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An Improved Method for Infecting Tomato Leaves or Seedlings with Oospores of Phytophthora infestans Used to Investigate F1 Progeny.
Plant Dis. 2006 Jun; 90(6):741-749.PD

Abstract

An improved, soil-free laboratory method was developed to induce late blight infection in detached tomato leaves or tomato seedlings with in vivo-produced oospores of Phytophthora infestans. Oospores were produced in detached tomato leaves infected with an inoculum mixture of A1 and A2 isolates. The infected leaves were homogenized in distilled water. The homogenates were exposed to two cycles of drying and wetting to kill sporangia, zoospores, and mycelia and, thereafter, mixed with perlite and water. Tomato leaves or seed were floated on the perlite mixture in petri dishes and incubated for up to 30 days. Results from 13 experiments showed that, in dishes containing oospores, 96 of 820 leaflets (11.7%) developed late blight lesions within 6 to 30 days; whereas, in 3 experiments with seedlings, 12 of 1,400 plants (0.9%) were blighted within 17 to 26 days. No late blight developed in leaflets or seedlings maintained in dishes containing homogenates of the control leaves infected with either A1 or A2 inoculum. In all, 234 single-sporangium F1 isolates recovered from 24 leaf lesions produced by four crosses and 27 isolates recovered from 12 seedlings infected with two crosses were examined for sensitivity to metalaxyl and mating type. Results showed that, although the parent isolates were either S (sensitive) or R (resistant) to metalaxyl, most F1 progeny isolates exhibited various levels of intermediate resistance to metalaxyl. Most isolates belonged to either the A1 or the A2 mating type, depending on the cross and lesion. However, some isolates belonged to the unusual mating type A1A2 or were sterile. Current experiments are intended to elucidate the virulence and aggressiveness of these F1 progenies to tomato. This improved method may facilitate our understanding of the role of in vivo-produced oospores in the epidemiology of late blight in tomato.

Authors+Show Affiliations

Faculty of Life Sciences, Bar-Ilan University, Ramat-Gan, Israel.Faculty of Life Sciences, Bar-Ilan University, Ramat-Gan, Israel.

Pub Type(s)

Journal Article

Language

eng

PubMed ID

30781233

Citation

Rubin, Evgenia, and Yigal Cohen. "An Improved Method for Infecting Tomato Leaves or Seedlings With Oospores of Phytophthora Infestans Used to Investigate F1 Progeny." Plant Disease, vol. 90, no. 6, 2006, pp. 741-749.
Rubin E, Cohen Y. An Improved Method for Infecting Tomato Leaves or Seedlings with Oospores of Phytophthora infestans Used to Investigate F1 Progeny. Plant Dis. 2006;90(6):741-749.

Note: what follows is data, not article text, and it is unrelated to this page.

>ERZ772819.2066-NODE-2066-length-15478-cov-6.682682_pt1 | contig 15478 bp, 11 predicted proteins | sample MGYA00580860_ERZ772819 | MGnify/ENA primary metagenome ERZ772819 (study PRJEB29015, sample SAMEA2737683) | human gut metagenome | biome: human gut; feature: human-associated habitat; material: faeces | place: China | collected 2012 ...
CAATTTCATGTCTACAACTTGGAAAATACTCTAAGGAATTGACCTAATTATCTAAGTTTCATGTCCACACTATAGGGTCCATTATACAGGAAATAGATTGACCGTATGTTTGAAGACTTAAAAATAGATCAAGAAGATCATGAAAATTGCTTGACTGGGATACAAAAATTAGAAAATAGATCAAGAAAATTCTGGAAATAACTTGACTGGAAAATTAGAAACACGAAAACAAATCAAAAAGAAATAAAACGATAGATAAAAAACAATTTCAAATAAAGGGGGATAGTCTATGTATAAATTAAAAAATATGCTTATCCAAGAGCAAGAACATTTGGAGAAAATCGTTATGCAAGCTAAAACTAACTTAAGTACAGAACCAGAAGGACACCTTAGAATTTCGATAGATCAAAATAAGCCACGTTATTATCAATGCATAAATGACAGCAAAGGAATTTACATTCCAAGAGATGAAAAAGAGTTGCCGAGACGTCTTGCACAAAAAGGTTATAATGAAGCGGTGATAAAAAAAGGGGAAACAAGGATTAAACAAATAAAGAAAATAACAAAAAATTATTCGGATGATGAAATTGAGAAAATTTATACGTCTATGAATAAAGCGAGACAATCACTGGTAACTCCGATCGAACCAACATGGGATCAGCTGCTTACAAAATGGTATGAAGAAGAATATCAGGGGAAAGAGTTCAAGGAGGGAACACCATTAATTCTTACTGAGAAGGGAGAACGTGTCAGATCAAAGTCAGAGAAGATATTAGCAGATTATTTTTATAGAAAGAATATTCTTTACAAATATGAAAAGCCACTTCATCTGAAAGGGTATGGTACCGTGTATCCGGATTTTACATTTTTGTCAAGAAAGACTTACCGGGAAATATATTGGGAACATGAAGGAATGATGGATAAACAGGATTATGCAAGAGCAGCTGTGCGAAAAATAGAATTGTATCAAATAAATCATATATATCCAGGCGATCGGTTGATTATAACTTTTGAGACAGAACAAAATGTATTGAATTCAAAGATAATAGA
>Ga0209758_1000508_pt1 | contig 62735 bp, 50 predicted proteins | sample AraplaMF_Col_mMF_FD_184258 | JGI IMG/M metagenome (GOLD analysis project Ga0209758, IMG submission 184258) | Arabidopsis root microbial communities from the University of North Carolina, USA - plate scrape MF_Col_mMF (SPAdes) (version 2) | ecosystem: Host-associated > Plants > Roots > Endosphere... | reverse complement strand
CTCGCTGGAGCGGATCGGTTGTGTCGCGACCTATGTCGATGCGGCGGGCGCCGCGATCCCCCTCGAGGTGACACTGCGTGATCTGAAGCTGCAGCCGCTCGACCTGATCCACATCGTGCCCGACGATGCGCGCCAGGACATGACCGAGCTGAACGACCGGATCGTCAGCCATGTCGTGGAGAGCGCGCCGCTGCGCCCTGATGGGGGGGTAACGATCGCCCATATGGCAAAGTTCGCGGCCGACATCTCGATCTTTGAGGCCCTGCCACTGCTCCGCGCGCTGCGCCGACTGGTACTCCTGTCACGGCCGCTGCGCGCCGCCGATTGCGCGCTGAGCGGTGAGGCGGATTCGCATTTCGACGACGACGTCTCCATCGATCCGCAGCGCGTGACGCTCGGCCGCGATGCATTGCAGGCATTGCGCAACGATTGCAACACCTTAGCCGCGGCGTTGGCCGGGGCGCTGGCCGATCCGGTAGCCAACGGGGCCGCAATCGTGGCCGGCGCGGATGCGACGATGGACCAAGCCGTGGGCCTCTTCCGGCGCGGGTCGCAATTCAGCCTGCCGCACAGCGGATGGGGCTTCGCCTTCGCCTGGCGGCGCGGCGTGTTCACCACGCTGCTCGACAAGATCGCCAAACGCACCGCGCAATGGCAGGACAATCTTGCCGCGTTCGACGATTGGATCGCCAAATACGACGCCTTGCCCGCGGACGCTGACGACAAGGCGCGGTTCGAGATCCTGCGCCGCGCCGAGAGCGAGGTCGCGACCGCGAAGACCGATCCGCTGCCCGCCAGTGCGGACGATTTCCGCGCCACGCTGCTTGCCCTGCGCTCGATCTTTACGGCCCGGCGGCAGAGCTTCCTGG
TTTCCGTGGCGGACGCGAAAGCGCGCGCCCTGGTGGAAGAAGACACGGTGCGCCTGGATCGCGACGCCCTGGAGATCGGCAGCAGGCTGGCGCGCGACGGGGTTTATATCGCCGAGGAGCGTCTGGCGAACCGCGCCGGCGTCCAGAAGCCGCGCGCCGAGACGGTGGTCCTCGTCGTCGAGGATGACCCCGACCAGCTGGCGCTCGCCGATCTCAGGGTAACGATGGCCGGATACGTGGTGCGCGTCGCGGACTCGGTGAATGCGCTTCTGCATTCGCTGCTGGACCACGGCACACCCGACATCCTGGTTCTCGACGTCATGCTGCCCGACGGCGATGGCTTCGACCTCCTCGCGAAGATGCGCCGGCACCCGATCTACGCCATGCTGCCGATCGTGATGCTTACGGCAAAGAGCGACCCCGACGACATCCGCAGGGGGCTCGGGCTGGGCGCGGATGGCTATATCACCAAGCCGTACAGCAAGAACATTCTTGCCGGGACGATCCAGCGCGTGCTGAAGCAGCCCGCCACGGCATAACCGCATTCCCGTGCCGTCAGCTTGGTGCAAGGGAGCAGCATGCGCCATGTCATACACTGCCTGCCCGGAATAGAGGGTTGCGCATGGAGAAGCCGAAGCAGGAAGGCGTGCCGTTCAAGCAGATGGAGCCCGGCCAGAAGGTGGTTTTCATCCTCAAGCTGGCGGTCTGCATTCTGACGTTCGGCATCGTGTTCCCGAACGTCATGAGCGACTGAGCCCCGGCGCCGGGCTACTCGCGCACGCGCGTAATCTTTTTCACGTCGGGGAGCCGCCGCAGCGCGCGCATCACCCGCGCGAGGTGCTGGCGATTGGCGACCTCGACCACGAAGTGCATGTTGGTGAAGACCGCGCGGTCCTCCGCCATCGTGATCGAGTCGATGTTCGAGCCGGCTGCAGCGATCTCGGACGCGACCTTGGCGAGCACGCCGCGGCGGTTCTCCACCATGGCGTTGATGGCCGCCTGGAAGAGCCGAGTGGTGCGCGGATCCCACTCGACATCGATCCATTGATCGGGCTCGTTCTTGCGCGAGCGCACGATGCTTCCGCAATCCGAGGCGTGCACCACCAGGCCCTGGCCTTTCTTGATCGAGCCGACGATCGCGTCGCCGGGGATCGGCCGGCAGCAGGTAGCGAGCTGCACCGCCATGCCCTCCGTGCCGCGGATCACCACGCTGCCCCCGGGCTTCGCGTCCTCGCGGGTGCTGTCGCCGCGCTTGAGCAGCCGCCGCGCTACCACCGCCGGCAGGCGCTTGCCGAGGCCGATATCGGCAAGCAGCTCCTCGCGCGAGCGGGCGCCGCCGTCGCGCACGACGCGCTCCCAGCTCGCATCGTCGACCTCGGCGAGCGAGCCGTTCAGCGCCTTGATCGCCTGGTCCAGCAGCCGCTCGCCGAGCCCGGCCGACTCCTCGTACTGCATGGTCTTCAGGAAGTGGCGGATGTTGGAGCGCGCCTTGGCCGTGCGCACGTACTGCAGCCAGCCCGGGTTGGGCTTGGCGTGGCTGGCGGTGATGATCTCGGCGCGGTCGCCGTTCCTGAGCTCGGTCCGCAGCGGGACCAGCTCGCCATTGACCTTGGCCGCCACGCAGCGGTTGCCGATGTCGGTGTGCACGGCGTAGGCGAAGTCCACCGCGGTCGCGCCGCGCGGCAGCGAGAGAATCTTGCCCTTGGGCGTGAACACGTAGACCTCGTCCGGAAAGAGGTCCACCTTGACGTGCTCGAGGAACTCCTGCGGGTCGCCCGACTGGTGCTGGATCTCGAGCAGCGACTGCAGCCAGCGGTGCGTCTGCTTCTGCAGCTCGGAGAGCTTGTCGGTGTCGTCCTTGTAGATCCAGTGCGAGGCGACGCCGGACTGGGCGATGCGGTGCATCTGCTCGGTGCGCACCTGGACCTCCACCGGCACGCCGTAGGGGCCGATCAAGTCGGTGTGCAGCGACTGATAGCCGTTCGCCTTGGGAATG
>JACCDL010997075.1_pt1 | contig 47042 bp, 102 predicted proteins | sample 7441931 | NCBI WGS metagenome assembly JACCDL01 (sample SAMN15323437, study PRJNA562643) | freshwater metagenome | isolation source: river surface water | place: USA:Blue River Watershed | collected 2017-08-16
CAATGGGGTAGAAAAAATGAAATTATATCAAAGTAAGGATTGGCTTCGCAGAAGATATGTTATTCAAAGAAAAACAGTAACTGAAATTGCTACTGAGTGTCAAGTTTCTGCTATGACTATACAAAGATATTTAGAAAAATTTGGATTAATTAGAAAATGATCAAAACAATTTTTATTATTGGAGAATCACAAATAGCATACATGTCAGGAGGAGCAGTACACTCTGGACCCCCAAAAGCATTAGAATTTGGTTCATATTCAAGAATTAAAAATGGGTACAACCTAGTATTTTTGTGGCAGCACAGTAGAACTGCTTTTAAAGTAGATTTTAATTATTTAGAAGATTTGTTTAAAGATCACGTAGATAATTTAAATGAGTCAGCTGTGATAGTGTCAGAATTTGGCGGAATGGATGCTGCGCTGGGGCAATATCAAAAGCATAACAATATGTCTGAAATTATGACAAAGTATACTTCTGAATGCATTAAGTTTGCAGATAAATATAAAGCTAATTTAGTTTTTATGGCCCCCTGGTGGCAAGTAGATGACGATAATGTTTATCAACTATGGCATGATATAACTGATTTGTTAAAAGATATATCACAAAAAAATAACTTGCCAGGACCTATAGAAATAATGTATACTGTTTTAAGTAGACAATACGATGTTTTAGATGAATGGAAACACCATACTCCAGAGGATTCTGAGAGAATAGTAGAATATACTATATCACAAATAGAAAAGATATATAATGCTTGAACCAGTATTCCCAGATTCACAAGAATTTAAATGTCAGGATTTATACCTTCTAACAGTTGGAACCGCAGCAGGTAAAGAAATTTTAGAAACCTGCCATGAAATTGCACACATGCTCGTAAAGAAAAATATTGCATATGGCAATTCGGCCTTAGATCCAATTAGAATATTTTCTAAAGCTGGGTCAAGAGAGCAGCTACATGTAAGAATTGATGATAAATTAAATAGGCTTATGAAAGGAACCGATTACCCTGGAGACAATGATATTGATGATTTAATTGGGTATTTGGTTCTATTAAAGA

Rubin, E., & Cohen, Y. (2006). An Improved Method for Infecting Tomato Leaves or Seedlings with Oospores of Phytophthora infestans Used to Investigate F1 Progeny. Plant Disease, 90(6), 741-749. https://doi.org/10.1094/PD-90-0741
Rubin E, Cohen Y. An Improved Method for Infecting Tomato Leaves or Seedlings With Oospores of Phytophthora Infestans Used to Investigate F1 Progeny. Plant Dis. 2006;90(6):741-749. PubMed PMID: 30781233.
* Article titles in AMA citation format should be in sentence-case
TY - JOUR T1 - An Improved Method for Infecting Tomato Leaves or Seedlings with Oospores of Phytophthora infestans Used to Investigate F1 Progeny. AU - Rubin,Evgenia, AU - Cohen,Yigal, PY - 2019/2/21/entrez PY - 2006/6/1/pubmed PY - 2006/6/1/medline SP - 741 EP - 749 JF - Plant disease JO - Plant Dis. VL - 90 IS - 6 N2 - An improved, soil-free laboratory method was developed to induce late blight infection in detached tomato leaves or tomato seedlings with in vivo-produced oospores of Phytophthora infestans. Oospores were produced in detached tomato leaves infected with an inoculum mixture of A1 and A2 isolates. The infected leaves were homogenized in distilled water. The homogenates were exposed to two cycles of drying and wetting to kill sporangia, zoospores, and mycelia and, thereafter, mixed with perlite and water. Tomato leaves or seed were floated on the perlite mixture in petri dishes and incubated for up to 30 days. Results from 13 experiments showed that, in dishes containing oospores, 96 of 820 leaflets (11.7%) developed late blight lesions within 6 to 30 days; whereas, in 3 experiments with seedlings, 12 of 1,400 plants (0.9%) were blighted within 17 to 26 days. No late blight developed in leaflets or seedlings maintained in dishes containing homogenates of the control leaves infected with either A1 or A2 inoculum. In all, 234 single-sporangium F1 isolates recovered from 24 leaf lesions produced by four crosses and 27 isolates recovered from 12 seedlings infected with two crosses were examined for sensitivity to metalaxyl and mating type. Results showed that, although the parent isolates were either S (sensitive) or R (resistant) to metalaxyl, most F1 progeny isolates exhibited various levels of intermediate resistance to metalaxyl. Most isolates belonged to either the A1 or the A2 mating type, depending on the cross and lesion. However, some isolates belonged to the unusual mating type A1A2 or were sterile. Current experiments are intended to elucidate the virulence and aggressiveness of these F1 progenies to tomato. This improved method may facilitate our understanding of the role of in vivo-produced oospores in the epidemiology of late blight in tomato. SN - 0191-2917 UR - https://www.unboundmedicine.com/medline/citation/30781233/An_Improved_Method_for_Infecting_Tomato_Leaves_or_Seedlings_with_Oospores_of_Phytophthora_infestans_Used_to_Investigate_F1_Progeny_ L2 - http://apsjournals.apsnet.org/doi/full/10.1094/PD-90-0741?url_ver=Z39.88-2003&rfr_id=ori:rid:crossref.org&rfr_dat=cr_pub=pubmed DB - PRIME DP - Unbound Medicine ER -
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